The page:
Rachel Maddow’s optimistic report on the OccupyNevadaCounty (OWSNC) in California — and its action that resulted in the delaying of a family’s eviction due to foreclosure, until at least after the holidays — as I say, that report was maybe a little too optimistic. Wonderful, though.
It involved homeowner Stephen Merryweather, who was about to be evicted from his home the next morning, called the Occupy Nevada County’s foreclosure group, asking for help. The Occupiers arrived very early the next morning (when he was about to be kicked out) and Occupied his front lawn. They also called up the parties involved in the mortgage and the foreclosing action, which meant a Fannie Mae rep from California Pacific Brokers, and the sheriff. They talked, and the mortgage rep agreed to delay the action of putting a family out of its home a week and a half before Christmas.
It is to be wondered if such a scenario could take place in many other locations. This would require a lot of separate elements: An experienced, able local Occupy group to respond and negotiate with several different local authorities, for a start. The Occupy Nevada County members were noticeably older people, middle-aged, not 20-somethings. This was rather remarkable, since the media pictures of all other Occupy groups tend to portray very young people. But older people are more representative of homeowners in general. The entire event screams to the sky how much older people are needed in the Occupy movement.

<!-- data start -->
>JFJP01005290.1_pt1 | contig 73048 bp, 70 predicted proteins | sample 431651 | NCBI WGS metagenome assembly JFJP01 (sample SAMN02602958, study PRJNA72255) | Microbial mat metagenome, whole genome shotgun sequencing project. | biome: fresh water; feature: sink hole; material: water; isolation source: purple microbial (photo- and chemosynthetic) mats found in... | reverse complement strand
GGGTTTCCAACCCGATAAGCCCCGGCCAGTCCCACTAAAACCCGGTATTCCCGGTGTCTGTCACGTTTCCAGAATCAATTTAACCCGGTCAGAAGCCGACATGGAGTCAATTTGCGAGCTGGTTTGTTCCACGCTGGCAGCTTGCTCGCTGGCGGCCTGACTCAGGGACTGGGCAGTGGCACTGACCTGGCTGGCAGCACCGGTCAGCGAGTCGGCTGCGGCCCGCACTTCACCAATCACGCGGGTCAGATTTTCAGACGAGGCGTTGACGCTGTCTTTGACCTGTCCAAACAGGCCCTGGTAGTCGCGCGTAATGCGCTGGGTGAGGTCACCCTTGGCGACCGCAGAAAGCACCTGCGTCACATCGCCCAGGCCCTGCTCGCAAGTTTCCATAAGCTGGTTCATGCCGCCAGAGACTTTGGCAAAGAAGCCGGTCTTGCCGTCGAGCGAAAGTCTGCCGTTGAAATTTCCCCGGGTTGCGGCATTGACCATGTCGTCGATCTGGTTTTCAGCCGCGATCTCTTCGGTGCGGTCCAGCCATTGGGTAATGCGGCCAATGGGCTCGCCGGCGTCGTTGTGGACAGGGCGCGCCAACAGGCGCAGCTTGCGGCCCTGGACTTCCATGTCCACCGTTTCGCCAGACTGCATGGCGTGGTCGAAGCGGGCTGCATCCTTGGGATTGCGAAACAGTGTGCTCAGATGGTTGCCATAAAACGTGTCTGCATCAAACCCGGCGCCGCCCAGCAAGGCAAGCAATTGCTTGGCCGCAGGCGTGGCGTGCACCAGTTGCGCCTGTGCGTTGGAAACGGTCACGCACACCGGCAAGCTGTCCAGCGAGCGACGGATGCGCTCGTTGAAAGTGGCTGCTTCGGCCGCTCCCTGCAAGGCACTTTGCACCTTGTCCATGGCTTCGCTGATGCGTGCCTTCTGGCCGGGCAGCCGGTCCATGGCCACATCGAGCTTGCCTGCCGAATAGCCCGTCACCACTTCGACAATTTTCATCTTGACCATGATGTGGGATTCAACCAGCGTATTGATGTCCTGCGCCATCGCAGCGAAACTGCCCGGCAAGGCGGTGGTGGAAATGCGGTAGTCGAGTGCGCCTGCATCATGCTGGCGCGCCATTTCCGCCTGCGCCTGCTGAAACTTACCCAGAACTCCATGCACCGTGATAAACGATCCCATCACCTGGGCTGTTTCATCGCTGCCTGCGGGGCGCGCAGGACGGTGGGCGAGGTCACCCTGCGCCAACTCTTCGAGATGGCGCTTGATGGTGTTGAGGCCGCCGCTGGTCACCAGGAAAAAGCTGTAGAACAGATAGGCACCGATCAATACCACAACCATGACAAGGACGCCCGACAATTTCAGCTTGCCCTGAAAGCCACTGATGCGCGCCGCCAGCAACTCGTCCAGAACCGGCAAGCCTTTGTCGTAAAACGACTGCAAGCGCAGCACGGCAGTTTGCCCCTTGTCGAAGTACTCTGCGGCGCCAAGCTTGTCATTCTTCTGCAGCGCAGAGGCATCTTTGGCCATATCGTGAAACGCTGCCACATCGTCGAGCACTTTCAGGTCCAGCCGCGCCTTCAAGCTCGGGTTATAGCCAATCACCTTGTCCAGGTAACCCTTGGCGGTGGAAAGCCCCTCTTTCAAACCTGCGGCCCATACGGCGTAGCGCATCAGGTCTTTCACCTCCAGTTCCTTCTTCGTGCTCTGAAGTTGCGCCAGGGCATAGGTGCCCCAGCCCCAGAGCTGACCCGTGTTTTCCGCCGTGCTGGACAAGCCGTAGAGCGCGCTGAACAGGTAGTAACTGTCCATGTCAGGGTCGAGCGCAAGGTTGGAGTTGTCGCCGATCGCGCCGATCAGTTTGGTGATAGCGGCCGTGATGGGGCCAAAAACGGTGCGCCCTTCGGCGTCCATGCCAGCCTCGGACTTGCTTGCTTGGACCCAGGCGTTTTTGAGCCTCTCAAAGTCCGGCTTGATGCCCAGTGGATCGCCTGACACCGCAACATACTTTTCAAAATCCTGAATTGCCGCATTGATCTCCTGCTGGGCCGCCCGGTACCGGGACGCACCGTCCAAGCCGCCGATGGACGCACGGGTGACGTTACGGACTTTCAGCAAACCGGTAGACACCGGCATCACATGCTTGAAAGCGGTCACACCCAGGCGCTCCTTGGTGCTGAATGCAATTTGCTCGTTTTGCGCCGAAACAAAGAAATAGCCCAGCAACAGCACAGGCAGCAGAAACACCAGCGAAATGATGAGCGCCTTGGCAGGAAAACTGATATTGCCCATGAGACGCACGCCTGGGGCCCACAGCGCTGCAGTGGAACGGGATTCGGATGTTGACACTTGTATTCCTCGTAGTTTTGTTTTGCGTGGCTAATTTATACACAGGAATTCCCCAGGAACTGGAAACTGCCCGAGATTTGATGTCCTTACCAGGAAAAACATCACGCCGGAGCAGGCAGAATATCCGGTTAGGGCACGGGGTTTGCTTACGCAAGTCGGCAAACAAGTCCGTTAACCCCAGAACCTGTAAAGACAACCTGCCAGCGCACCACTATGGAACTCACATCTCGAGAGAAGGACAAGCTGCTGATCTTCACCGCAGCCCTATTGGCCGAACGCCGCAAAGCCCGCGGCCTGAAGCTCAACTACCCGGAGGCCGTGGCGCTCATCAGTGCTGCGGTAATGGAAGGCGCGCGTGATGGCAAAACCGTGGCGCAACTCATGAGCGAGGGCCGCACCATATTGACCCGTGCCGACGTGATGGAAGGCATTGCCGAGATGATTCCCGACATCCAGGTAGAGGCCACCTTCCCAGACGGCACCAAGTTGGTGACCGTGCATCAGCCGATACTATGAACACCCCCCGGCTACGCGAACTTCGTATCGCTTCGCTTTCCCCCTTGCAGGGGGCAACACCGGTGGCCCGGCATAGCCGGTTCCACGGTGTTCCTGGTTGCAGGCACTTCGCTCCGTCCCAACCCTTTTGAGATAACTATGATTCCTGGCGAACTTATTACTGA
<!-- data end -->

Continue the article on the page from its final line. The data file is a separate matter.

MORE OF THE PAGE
The next thing you’d need to repeat the success is a local sheriff who’s willing to help the two other parties negotiate, and who is willing to hold off his dogs.
And then the mortgage people. If they’d been Bank of America or Wells Fargo, what might have been likely to happen? These big bad ones have not seemed concerned about their public images lately, but are extremely concerned about keeping their f’n money. (Even though it isn’t really theirs.)